Disney’s decision to release “Black Widow” on Disney Plus at the same time it hit theaters has sparked a legal battle with Scarlett Johansson, the actress tasked with playing the Marvel superhero.
In a lawsuit filed Thursday in Los Angeles Superior Court, attorneys for Johansson allege that the star’s contract was breached when the studio opted not to debut the film exclusively in theaters, a move they claim depressed ticket sales for the Avengers spinoff. Much of Johansson’s compensation was tied to the box office performance of “Black Widow” — if it hit certain benchmarks, bonuses would kick in.
“Disney intentionally induced Marvel’s breach of the agreement, without justification, in order to prevent Ms. Johansson from realizing the full benefit of her bargain with Marvel,” the suit reads.
Disney announced in March that “Black Widow” would premiere simultaneously on the studio’s subscription-based streaming service, for a premium $30 price, as well as on the big screen. The move was made as the movie theater industry was rebounding from COVID-19 closures and capacity restrictions. On July 9, “Black Widow” set a pandemic-era box office record with its $80 million debut in North America and earned an additional $78 million overseas. It also pulled in $60 million on Disney Plus. Ticket sales steeply declined in subsequent weeks and currently stand at $319 million globally, putting “Black Widow” on track to become one of the lowest-grossing Marvel movies of all time.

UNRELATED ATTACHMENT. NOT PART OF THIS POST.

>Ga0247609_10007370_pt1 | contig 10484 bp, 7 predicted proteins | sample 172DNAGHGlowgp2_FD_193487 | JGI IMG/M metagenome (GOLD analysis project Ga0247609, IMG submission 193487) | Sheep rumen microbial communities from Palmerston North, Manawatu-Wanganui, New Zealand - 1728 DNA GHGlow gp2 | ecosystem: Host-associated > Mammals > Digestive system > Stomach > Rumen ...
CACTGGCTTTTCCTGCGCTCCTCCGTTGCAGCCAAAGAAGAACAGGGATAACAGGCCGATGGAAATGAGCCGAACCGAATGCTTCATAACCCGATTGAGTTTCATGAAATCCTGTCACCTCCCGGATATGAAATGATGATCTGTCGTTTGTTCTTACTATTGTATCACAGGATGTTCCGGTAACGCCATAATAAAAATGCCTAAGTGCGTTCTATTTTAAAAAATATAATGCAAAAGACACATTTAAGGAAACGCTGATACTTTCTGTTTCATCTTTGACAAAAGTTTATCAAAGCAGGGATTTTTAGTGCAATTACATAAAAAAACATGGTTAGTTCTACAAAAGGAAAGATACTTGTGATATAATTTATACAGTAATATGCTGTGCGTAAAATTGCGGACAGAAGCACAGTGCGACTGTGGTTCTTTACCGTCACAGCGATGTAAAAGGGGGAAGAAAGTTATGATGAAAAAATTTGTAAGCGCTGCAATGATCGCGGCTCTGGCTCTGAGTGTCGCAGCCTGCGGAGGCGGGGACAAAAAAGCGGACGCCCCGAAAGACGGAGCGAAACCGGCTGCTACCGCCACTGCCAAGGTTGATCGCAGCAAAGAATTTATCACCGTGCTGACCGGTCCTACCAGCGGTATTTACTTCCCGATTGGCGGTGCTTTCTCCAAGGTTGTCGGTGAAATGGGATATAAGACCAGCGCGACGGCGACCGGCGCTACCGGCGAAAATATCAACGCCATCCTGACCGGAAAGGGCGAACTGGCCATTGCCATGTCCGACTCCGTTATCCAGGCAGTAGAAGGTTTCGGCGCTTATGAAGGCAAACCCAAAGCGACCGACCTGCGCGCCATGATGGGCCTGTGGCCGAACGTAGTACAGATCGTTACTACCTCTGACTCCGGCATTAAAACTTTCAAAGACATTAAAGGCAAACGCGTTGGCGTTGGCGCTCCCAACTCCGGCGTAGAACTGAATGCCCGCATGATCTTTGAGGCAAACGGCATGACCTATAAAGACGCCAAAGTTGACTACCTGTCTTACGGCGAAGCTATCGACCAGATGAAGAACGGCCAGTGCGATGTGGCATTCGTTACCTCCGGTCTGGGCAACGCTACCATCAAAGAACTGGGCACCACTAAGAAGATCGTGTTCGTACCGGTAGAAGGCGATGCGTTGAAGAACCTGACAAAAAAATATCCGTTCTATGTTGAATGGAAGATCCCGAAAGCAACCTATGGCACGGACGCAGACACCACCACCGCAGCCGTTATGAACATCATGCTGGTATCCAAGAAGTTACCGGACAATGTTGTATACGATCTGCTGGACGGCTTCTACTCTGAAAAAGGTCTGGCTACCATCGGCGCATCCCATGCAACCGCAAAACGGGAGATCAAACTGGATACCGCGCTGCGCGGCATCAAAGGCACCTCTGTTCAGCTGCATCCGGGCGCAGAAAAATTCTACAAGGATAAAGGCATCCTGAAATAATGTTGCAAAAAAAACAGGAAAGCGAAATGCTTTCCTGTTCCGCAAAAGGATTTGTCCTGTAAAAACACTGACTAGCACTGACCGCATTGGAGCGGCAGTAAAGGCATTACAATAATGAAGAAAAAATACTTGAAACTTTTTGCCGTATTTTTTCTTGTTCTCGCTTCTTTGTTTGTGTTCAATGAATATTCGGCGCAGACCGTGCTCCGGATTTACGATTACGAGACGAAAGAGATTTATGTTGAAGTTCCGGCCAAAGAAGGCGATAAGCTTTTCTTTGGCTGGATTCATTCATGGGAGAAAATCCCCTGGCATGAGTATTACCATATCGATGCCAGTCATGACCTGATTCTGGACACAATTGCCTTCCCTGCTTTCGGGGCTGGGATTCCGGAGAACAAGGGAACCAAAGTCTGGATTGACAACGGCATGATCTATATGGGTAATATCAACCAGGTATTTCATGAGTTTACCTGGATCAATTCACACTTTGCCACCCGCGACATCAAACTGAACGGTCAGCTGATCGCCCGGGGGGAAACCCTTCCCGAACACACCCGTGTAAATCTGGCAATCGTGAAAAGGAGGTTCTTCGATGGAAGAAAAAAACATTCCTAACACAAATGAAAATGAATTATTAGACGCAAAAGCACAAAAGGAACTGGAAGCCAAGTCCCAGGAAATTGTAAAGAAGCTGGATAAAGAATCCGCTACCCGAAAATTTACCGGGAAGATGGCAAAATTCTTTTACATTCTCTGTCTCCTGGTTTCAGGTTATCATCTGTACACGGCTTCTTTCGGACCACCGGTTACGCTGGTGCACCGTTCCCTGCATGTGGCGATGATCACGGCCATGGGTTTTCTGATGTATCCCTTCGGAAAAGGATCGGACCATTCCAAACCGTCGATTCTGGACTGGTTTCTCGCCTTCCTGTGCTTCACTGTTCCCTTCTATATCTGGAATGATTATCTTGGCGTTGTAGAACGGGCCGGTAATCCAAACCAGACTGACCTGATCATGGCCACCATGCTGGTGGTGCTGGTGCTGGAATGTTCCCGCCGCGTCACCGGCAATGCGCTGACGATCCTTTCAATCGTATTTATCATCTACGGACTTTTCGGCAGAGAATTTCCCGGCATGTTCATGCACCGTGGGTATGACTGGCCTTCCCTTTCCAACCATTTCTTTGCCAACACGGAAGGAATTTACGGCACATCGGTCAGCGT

Johansson’s legal salvo comes as new distribution paradigms and the COVID-19 pandemic are reshaping the way that A-list actors are paid for their work. Many top actors include backend profit participation as part of their contracts. But the rise of streaming services, such as Netflix, has removed those forms of compensation and the decision by traditional movie studios, like Warner Bros. and Disney, to release films on their own in-house subscription services has further upended these old ways of doing business.
When Warner Bros. opted to send its entire film slate to HBO Max, realizing that movie theaters were only operating at limited capacity for much of the year, the studio had to pay tens of millions of dollars to the stars of those films. That resulted in actors such as Will Smith, Denzel Washington, and Keanu Reeves earning their full back-end on the movies that Warner Bros. released on its new service. If successful, Johansson’s suit could embolden more actors to seek additional compensation for films that migrated to streaming services and may lead to agents including stricter language in contracts regarding compensation if an exclusive theatrical release is compromised or bypassed. Johansson’s attorneys suggested that her suit could be a precedent setter.